In some ways, the 1980 Ferrari Pinin is a mess. But some of its details inspired later cars, none of which were Ferraris.
The proportions work quite well but one gets the impression Pininfarina had a hard time with the details and with marrying a form language that wanted to be curved with an architecture that seemed rectilinear.
Hangovers from the old way are the very flat surface going from the rear wheel arch to the C-pillar. We discussed something along these lines in our series on the Jaguar XJ40’s gestation. The cantilever effect of the glasshouse was an advanced idea and is still in use today on the Suzuki Swift and looked superb on the lovely and lately departed Skoda Fabia. But Buick also used this idea on the 1991 Park Avenue, having only taken 11 years to get the idea from Italy to Detroit. If only they’d had the ‘internet’ then.
On the downside, Pininfarina didn’t resolve the way the roof panel over the windscreen is finished. If you look at the front-three quarter and follow the line from the top of the side glass to the top of the windscreen it wobbles or drops at the corner. Citroen managed it better on the 1989 XM which governs the line between the glass and roof using a plane.
Citroen (and Buick) used the glass a-pillar to achieve a smooth transition from the windscreen to the side glass. The idea hasn’t been much copied outside of GM in the 90s though. Finally, the boot’s slope and relation to the c-pillar seems to have inspired the Maserati Biturbo of 1981 (if there was enough time).
The 1986 Opel Omega makes extensive use of the Pinin’s flush surfacing character but adds relief at important places such as around the side glass. You could view the Omega as a properly realised interpretation of the Pinin’s hyper-flush style. For the 1987 Senator B (a criminally under-rated car) Opel borrowed the Pinin’s grille but made a better job of it.
The Pinin’s grille folds under the bumper line and the reflections of the chrome are lost. The way the headlamps and grille are treated is naïve and where the wing line passes under the a-pillar it looks like two shapes are at odds with each other. But this is what happens when a design is hurried and when it is built without the requirements of production in mind.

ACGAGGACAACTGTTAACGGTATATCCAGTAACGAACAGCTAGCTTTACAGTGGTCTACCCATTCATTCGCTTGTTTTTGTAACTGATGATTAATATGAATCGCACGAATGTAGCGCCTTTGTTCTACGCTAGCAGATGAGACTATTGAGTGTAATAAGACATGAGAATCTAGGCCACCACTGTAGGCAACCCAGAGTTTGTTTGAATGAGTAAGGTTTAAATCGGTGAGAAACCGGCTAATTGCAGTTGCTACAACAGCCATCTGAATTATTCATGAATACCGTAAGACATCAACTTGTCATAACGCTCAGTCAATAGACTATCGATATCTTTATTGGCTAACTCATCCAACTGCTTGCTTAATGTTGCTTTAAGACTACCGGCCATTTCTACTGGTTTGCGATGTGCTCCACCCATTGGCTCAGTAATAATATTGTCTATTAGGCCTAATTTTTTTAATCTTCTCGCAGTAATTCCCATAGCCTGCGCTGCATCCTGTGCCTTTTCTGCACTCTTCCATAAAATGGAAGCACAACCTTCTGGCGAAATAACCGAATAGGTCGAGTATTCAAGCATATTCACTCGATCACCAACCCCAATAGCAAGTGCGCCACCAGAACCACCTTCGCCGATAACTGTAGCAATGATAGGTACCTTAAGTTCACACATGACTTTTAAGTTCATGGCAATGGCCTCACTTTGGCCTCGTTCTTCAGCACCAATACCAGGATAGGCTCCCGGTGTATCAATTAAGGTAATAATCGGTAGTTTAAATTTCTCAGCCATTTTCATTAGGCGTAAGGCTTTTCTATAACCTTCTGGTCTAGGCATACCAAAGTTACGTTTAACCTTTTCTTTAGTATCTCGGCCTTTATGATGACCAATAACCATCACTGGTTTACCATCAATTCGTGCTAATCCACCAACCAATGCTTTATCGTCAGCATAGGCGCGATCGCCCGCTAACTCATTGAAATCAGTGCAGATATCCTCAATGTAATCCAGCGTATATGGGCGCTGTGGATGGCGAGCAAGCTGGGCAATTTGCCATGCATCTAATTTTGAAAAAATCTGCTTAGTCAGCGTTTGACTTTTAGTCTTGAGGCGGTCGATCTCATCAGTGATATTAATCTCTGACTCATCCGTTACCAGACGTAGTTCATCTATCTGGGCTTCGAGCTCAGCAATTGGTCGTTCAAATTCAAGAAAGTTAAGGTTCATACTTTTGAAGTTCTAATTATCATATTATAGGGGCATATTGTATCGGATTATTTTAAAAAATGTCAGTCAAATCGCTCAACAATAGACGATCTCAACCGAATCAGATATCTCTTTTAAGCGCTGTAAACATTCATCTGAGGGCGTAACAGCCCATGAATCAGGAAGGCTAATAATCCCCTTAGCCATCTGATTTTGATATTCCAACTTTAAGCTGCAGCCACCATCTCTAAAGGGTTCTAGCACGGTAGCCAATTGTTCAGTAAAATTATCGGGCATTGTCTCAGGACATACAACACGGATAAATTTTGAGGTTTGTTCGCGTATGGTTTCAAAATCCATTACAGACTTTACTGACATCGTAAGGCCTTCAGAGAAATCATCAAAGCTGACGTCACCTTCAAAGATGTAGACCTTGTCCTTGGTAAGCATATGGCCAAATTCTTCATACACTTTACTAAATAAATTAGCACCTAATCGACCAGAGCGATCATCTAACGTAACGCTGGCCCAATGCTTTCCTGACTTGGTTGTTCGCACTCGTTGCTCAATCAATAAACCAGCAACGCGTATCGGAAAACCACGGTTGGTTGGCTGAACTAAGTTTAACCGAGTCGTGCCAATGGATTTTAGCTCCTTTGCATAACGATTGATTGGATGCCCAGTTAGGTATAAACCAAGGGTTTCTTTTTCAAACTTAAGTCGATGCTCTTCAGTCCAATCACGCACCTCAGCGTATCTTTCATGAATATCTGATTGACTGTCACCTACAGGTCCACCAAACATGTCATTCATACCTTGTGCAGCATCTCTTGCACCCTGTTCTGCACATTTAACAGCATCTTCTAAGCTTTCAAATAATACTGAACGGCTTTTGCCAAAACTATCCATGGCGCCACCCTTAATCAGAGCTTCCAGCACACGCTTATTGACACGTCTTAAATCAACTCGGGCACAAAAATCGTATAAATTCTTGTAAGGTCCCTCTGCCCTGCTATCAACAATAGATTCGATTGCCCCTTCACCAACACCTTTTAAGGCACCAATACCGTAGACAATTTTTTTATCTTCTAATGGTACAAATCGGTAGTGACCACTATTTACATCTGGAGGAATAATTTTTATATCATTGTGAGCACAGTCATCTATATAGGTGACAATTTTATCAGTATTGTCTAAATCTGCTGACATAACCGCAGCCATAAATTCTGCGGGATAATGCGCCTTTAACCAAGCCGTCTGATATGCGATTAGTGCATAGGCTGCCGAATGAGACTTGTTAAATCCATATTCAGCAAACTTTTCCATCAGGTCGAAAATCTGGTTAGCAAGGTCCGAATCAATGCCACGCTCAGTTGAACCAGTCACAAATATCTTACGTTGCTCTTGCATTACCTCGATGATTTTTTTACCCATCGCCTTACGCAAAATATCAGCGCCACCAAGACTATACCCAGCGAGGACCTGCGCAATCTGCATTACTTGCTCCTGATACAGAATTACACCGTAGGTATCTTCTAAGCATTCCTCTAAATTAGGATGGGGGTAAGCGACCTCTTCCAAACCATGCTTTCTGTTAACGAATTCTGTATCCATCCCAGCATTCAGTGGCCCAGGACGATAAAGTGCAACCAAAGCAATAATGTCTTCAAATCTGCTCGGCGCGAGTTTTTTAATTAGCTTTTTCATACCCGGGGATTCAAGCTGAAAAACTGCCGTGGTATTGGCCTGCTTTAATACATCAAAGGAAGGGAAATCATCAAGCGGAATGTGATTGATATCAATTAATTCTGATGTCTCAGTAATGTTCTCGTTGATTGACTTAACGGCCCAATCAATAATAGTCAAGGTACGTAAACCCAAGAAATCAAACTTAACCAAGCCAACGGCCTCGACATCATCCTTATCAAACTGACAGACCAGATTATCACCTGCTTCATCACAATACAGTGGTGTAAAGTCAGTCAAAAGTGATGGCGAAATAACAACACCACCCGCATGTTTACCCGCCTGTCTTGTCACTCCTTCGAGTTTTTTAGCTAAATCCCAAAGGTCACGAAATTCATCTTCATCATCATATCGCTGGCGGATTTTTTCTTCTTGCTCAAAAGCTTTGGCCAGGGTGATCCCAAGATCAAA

So, while in parts the Pinin is very interesting and provided ideas which others made better use, the overall car must be ranked as one of Pininfarina’s less seductive efforts, built though it was to celebrate the studio’s 50th birthday.
As a post-script, consider the 1979 Bitter SC, built on the Opel Senator chassis. This is a car inspired by the Ferrari 400i, but perhaps Ferrari repaid the compliment by ripping-off some of Bitter’s adjustments.
5 thoughts on “Theme: Concepts – 1980 Ferrari Pinin”
I thought this would be more fruitful.
At the time, the idea of a four door Ferrari seemed a step too far. Back then brands knew their place. Actually, although Richard’s criticisms are perfectly valid, compared with Ferrari’s production offerings of the early 80s, this seems well enough resolved. I followed a Testarossa a few months ago and had to wind down the window to check from the engine sound that it wasn’t a crude replica. The contours and detailing seemed so kit-car rudimentary.
Of course Fiat have sidestepped the issue by producing the Maserati Quattroporte, which certainly proved that there was a market for this sort of vehicle 20 plus years later.
Looking at the form, proportions and timeline of this concept anew, I can’t help wondering if it in fact began life as a proposal for Jaguar, given the links Pininfarina had then forged with Browns Lane, in creating the 1978 XJ- Spider concept, and their stellar work on the Series III XJ. The Italians knew Jaguar was working on a new saloon, having previously offered a styling proposal as far back as 1973, which was rejected.
It seems entirely feasible (to me at least) that Pininfarina had a second bite but in the light of Jaguar’s determination to forge its own stylistic path, this was subsequently re-purposed as a Ferrari. The Italian Carrozzerie did this sort of thing all the time and sometimes it paid dividends. In this case, It’s not difficult to see why Ferrari didn’t bite, if indeed they considered it at all. Grille apart, there’s little here that suggests Marenello. In fact, taken as a whole, it has aged rather badly.
About the Pinin-as-a-Jaguar: it is possible yet I feel the similarities are to do with convergent evolution since there is also a lot of Ferrari 400 in there too. What I agree with is the idea that it could have made the basis of a convincing XJ saloon. And yes, it has aged badly because the details were not deeply integrated. I’d call it a rushed job (further evidence for Eoin?)
Speaking of ageing – I would assert that the Bitter design has aged a good deal better.